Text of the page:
Virtual testimony for the public coming to the Washington state Legislature

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SPOKANE, Wash. — For around 10 years, the Washington Policy Center has pushed for virtual testimony in the Washington Legislature. This is now becoming a reality.

If lawmakers approve remote rules on Monday in the legislative session, people from around the state can speak about a bill from anywhere in the state.

“There really is no reason why we couldn’t have done this five, six, seven, 10 years ago, but I think now, because of the pandemic, it’s really putting it front and center,” said Chris Cargill, Eastern Washington Director of the policy center.

There are several reasons for the push to testify remotely. Cargill said this option gives people the opportunity to speak without traveling to Olympia, especially for people who may have to cross a mountain pass in the middle of winter.

“That’s a great, great thing for transparency for the people’s– it’s the people’s legislature, so they should be able to be involved in what’s going on over there,” Cargill said.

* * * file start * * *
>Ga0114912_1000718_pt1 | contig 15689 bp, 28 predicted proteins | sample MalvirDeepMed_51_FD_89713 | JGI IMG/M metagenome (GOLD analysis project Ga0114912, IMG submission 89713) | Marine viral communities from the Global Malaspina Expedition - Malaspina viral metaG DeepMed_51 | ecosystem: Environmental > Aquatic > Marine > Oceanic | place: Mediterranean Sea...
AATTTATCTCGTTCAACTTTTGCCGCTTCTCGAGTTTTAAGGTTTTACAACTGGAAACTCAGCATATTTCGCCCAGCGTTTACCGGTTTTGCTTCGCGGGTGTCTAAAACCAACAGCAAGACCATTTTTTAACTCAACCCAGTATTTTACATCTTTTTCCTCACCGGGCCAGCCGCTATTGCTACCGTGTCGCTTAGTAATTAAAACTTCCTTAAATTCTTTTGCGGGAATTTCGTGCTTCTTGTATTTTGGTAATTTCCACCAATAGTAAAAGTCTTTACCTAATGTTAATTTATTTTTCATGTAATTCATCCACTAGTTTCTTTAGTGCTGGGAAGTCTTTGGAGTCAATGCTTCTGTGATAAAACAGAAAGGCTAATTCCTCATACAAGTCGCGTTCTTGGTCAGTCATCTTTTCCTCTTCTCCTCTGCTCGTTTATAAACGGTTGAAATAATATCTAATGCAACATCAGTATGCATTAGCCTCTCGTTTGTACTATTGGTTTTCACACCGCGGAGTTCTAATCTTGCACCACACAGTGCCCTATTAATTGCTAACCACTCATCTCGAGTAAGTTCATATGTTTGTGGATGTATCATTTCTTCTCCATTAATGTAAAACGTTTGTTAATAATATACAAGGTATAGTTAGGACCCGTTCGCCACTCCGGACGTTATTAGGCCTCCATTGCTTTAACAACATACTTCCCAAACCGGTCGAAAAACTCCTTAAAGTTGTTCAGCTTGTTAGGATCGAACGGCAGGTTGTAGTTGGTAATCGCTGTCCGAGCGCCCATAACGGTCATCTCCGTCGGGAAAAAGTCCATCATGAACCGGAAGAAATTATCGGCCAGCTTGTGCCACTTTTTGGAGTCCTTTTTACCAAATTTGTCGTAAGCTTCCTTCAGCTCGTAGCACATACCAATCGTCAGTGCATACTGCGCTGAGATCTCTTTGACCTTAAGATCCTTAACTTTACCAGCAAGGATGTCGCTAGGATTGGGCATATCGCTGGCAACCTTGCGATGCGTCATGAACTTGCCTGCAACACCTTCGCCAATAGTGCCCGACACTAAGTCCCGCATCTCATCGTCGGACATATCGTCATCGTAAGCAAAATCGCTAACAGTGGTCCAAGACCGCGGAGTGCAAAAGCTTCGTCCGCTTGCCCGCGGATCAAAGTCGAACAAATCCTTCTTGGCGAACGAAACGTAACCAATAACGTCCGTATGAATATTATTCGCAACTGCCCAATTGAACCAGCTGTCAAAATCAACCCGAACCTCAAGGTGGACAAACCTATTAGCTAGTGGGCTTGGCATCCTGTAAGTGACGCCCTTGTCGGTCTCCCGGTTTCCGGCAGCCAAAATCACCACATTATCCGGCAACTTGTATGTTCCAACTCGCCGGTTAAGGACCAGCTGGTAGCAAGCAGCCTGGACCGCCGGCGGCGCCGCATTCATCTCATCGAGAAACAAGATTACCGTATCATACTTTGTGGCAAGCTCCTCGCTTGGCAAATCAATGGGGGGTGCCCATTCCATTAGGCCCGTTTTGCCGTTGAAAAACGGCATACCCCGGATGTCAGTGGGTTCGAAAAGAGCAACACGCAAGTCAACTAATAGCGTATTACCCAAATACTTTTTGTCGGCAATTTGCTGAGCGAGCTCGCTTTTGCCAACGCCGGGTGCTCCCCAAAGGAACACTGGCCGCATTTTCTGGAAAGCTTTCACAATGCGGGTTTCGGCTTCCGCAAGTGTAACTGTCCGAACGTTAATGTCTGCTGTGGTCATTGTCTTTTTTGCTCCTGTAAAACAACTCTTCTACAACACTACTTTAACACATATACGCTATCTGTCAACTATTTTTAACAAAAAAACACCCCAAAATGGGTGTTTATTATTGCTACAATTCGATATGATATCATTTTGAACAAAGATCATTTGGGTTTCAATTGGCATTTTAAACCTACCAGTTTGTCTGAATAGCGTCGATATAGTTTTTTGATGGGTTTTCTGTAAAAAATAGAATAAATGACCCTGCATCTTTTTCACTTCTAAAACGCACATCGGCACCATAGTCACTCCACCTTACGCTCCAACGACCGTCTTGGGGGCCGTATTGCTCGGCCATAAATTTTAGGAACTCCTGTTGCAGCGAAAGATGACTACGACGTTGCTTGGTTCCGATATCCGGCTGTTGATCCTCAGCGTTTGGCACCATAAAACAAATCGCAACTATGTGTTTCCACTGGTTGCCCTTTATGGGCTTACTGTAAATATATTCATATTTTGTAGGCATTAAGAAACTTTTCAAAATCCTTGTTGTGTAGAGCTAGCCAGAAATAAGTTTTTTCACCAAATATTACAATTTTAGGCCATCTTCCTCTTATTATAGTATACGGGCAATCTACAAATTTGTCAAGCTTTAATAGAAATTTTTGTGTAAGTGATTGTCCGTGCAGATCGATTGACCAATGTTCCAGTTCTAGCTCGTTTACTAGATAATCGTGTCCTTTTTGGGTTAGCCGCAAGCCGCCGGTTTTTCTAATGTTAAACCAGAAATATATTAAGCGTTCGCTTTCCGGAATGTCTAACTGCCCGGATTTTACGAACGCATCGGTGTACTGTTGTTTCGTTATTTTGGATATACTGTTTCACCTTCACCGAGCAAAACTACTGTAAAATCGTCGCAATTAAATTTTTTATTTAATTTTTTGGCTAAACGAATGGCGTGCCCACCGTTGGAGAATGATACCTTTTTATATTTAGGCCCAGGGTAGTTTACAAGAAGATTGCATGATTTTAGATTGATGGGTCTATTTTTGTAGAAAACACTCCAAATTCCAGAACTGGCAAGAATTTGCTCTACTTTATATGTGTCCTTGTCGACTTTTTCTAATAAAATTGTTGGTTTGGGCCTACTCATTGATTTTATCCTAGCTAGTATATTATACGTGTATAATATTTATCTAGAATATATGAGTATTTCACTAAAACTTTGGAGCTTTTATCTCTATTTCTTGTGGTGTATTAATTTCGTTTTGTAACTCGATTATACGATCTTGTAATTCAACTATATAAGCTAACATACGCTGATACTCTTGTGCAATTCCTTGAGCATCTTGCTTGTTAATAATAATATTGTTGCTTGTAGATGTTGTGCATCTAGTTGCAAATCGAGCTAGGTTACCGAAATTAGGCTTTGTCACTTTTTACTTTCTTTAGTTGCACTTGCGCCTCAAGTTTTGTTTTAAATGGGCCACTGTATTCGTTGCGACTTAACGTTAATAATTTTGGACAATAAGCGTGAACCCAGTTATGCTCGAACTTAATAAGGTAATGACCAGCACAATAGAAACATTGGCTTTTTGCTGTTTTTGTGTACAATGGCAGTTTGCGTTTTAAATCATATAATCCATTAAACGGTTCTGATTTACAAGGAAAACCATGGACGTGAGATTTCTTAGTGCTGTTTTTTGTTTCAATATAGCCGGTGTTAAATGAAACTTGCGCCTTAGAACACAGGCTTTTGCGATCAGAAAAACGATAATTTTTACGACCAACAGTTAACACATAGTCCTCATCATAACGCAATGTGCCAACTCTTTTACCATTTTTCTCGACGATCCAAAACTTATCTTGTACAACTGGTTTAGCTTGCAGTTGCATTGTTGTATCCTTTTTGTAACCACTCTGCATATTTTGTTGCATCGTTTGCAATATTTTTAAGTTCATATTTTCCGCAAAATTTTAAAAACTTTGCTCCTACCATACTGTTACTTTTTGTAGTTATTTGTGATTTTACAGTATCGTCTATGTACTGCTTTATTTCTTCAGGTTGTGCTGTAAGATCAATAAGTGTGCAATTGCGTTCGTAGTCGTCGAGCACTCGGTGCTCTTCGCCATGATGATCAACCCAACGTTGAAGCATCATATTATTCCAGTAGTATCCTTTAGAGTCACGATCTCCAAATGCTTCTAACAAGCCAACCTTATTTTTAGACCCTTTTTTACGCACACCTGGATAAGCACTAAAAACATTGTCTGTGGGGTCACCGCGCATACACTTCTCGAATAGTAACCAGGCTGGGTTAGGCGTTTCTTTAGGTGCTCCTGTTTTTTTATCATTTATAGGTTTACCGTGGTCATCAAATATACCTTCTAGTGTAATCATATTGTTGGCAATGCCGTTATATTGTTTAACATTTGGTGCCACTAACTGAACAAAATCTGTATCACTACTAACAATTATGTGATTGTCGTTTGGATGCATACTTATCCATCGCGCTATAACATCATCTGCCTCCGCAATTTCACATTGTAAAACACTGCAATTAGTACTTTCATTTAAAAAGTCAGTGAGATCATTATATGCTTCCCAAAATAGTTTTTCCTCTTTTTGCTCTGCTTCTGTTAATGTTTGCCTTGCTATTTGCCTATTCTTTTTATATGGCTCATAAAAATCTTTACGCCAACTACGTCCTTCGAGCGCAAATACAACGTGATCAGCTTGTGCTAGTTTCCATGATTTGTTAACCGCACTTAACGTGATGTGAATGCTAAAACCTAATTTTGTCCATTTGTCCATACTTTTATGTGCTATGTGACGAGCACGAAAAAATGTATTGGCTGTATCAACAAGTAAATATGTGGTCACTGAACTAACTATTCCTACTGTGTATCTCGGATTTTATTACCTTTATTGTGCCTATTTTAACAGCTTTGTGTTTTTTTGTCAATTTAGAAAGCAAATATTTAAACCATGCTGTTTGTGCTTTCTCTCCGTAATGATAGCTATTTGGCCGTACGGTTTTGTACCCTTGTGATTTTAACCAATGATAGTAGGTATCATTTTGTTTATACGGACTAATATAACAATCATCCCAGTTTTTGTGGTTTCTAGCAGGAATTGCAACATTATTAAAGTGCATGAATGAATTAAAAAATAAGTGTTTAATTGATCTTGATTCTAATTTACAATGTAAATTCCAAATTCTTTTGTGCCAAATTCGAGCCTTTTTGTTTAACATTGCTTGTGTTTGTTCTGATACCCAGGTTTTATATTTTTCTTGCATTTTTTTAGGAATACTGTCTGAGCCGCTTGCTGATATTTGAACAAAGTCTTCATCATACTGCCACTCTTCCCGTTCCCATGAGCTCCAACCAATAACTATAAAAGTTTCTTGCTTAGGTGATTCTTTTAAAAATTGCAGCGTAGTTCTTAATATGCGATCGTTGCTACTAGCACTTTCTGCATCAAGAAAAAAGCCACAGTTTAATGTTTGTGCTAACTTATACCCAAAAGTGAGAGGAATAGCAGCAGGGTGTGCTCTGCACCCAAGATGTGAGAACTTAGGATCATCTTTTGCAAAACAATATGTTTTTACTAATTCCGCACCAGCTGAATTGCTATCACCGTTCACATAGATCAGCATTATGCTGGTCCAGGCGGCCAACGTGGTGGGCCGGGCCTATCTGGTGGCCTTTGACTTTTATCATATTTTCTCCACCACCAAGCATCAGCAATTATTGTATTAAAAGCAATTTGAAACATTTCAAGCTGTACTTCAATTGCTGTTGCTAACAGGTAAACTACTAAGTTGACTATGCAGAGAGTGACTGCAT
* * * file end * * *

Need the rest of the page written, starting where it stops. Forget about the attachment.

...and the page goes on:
He explained that Washington is behind on this option, and other states already allow this.

This legislative session will rely heavily on remote testimony for lawmakers due to the pandemic. Cargill said only about 10-15 lawmakers will be allowed on chamber floors. The public is also not allowed inside, making this virtual option necessary.

“It’s critically important no matter what is happening,” Cargill said, “and no matter who is participating, simply because the Legislature needs to hear from the citizens of the state.”

The 105-day session is longer this year because the state runs on a biennium, meaning odd years have a longer session rather than an even-numbered year.

You can sign up to testify about a certain bill online in both the House and Senate. However, there is no guarantee you will be able to speak due to time constraints and the amount of people registered to speak.

To register to speak in the Senate, click here.

To speak in the House, go to this link.

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